The second part in this thesis was to compare the different LCA softwares; (i) One Click LCA (needs license, from Finland), (ii) e-tool (free, from Australia) and (iii) BM (free, from Sweden). When more exact data were tried to be used in e-tool and One Click LCA the results were similar for the CO2 emissions from the production phase. E-tool only resulted in 6 % higher CO2 emissions in the production phase than One Click LCA. The LCA in the eventual future climate declaration will probably be performed with generic data, since in an early stage the contractors will not have detailed information on their construction products. An LCA was thus performed in each software with generic data, and the result differed a lot. The CO2 emissions from the production phase resulted in 36 % and 23 % less CO2 emissions in BM and e-tool than in One Click LCA. If several softwares will be allowed in this eventual climate declaration, the judgment could be difficult since different generic data is used in each sofware. The generic data were also different for one type of product in a single software, where the CO2 emission could differ with as much as 50 % between two types of generic data for one type of products. This leads to a difficulty when choosing generic data since there will be lack of information on the construction products at the time when this eventual climate declaration should be performed. A main focus for the future development should be on evaluating a standard database that could be used in EU.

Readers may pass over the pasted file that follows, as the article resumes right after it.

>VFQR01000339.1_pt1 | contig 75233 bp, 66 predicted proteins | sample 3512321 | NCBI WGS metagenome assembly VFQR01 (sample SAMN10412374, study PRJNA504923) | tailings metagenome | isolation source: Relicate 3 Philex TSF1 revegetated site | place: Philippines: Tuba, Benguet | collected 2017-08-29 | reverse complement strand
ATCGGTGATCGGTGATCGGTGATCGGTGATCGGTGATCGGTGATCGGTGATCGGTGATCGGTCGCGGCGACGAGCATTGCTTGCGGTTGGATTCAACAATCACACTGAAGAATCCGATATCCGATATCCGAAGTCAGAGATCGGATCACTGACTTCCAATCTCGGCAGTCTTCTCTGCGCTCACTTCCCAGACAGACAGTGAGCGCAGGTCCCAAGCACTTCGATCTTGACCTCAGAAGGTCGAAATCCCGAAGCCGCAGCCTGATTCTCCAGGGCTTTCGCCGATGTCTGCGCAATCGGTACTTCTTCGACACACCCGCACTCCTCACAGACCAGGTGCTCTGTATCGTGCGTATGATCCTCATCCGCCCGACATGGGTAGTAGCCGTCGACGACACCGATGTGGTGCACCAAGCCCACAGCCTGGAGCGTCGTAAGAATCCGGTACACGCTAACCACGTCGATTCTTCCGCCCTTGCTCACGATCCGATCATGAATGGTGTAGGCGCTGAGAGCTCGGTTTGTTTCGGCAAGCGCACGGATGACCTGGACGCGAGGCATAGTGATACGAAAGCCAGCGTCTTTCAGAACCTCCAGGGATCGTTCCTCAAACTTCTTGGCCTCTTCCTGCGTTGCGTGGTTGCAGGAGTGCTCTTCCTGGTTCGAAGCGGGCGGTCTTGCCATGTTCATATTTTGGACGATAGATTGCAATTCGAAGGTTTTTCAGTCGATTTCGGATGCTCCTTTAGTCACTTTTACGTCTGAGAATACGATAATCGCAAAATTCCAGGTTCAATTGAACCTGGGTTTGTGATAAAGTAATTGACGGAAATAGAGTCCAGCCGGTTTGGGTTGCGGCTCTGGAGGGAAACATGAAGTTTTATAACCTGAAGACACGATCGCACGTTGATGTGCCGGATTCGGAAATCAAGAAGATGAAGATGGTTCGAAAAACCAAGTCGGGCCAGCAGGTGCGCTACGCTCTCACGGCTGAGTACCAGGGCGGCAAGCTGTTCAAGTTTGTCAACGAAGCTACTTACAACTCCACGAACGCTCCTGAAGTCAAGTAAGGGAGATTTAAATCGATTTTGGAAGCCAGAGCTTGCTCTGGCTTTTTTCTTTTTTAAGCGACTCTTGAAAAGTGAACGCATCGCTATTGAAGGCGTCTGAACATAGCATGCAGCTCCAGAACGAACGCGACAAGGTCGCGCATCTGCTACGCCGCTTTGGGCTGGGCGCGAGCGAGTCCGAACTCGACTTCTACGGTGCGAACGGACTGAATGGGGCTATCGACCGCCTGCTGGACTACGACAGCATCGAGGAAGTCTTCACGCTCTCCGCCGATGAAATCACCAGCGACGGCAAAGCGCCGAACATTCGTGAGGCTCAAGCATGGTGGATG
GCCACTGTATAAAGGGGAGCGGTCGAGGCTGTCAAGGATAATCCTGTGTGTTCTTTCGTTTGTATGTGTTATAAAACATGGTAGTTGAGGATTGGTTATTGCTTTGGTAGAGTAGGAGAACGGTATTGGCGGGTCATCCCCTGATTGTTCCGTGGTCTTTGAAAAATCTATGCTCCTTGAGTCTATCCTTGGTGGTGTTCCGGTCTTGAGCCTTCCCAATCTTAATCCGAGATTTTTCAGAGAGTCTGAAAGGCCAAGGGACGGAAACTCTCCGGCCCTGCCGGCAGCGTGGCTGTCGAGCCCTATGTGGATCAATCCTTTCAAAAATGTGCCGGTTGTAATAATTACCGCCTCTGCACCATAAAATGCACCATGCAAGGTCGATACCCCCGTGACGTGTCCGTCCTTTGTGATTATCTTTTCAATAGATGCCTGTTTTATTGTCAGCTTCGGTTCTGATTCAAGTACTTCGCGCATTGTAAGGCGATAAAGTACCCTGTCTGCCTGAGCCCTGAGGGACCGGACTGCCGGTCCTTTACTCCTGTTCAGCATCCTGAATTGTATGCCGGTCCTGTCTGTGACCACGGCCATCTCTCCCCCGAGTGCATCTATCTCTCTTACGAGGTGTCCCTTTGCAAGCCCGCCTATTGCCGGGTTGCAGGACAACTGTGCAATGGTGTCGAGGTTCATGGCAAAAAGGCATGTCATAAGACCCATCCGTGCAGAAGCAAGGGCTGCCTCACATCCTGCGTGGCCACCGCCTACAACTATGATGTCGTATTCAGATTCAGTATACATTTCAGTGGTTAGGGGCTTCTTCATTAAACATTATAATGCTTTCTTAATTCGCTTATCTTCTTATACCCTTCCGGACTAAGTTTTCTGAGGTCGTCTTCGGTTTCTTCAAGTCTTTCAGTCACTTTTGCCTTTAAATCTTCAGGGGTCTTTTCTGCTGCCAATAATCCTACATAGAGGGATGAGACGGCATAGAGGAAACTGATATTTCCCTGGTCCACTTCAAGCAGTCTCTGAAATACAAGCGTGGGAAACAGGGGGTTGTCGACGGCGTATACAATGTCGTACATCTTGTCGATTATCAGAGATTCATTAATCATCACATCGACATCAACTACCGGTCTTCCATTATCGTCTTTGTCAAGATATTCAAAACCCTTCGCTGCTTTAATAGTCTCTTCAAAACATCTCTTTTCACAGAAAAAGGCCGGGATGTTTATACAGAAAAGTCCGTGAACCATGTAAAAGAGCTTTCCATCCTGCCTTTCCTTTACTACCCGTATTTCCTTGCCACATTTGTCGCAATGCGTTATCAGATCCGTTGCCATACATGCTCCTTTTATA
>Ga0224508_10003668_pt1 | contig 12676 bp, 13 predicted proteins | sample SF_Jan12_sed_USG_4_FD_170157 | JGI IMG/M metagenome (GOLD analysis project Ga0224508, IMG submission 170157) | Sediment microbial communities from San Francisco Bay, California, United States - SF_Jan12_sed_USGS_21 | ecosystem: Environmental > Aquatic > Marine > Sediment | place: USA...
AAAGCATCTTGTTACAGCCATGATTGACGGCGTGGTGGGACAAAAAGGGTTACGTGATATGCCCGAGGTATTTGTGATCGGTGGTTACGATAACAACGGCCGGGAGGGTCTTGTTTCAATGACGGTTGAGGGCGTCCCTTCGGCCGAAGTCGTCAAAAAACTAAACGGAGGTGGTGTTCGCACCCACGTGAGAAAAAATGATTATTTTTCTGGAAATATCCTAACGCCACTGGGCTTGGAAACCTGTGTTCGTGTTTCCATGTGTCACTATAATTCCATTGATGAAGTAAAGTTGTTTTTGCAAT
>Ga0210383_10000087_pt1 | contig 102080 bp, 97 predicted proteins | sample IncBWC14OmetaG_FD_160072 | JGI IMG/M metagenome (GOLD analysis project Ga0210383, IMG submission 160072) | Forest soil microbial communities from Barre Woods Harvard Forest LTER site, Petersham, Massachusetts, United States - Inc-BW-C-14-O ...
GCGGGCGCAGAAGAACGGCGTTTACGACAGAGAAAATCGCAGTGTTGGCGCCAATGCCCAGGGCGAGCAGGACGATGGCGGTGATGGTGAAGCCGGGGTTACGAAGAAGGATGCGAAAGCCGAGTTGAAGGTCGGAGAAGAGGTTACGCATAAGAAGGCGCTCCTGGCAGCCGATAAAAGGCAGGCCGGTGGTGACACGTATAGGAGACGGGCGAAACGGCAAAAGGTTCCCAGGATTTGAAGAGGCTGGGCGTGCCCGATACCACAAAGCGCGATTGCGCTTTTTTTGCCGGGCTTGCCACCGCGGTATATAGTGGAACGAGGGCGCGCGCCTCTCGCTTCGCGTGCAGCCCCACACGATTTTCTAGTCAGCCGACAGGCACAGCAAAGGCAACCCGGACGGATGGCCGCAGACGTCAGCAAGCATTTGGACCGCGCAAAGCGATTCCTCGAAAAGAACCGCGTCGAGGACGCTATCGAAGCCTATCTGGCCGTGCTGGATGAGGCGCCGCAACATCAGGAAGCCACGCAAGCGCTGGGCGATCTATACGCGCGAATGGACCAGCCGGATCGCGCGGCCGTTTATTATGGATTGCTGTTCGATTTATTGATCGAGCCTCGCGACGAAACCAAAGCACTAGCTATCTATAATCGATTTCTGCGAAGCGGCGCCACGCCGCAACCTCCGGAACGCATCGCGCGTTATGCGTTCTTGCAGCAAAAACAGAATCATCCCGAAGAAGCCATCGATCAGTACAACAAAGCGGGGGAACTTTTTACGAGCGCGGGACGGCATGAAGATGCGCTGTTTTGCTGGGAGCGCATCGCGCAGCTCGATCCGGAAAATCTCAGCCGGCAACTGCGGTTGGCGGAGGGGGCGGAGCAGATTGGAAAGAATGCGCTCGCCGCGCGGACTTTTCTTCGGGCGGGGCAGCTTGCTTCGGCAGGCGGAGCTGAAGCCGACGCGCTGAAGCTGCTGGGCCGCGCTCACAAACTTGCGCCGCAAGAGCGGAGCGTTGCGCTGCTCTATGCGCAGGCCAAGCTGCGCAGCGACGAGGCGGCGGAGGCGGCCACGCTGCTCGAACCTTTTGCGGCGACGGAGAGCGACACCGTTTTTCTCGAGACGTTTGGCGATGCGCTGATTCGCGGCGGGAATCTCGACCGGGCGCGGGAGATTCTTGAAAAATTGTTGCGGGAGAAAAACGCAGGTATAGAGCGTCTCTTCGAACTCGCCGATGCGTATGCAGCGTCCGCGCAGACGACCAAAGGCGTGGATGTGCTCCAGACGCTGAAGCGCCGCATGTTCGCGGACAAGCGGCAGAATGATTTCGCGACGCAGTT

If a future law will be implemented it could be valuable to declare detailed rules on how to perform the LCA. Since depending on who will perform the LCA different results could occur due to different data used or assumptions on things like products, boundaries or used resource. However, this master thesis has shown there is possible to use the LCA methodology to find solutions for decreasing the CO2 emissions for buildings.

Place, publisher, year, edition, pages
2018. , p. 54
Keywords [en]
LCA, Global Warming, Building sector, EPD, LCA software, One Click LCA, e-tool, BM, Paris Agreemant
National Category
Energy Engineering
Identifiers
URN: urn:nbn:se:umu:diva-157157OAI: oai:DiVA.org:umu-157157DiVA, id: diva2:1295949
External cooperation
Sweco; Bostaden AB
Educational program
Master of Science Programme in Energy Engineering
Supervisors
Examiners
Available from: 2019-03-13 Created: 2019-03-13 Last updated: 2019-03-13Bibliographically approved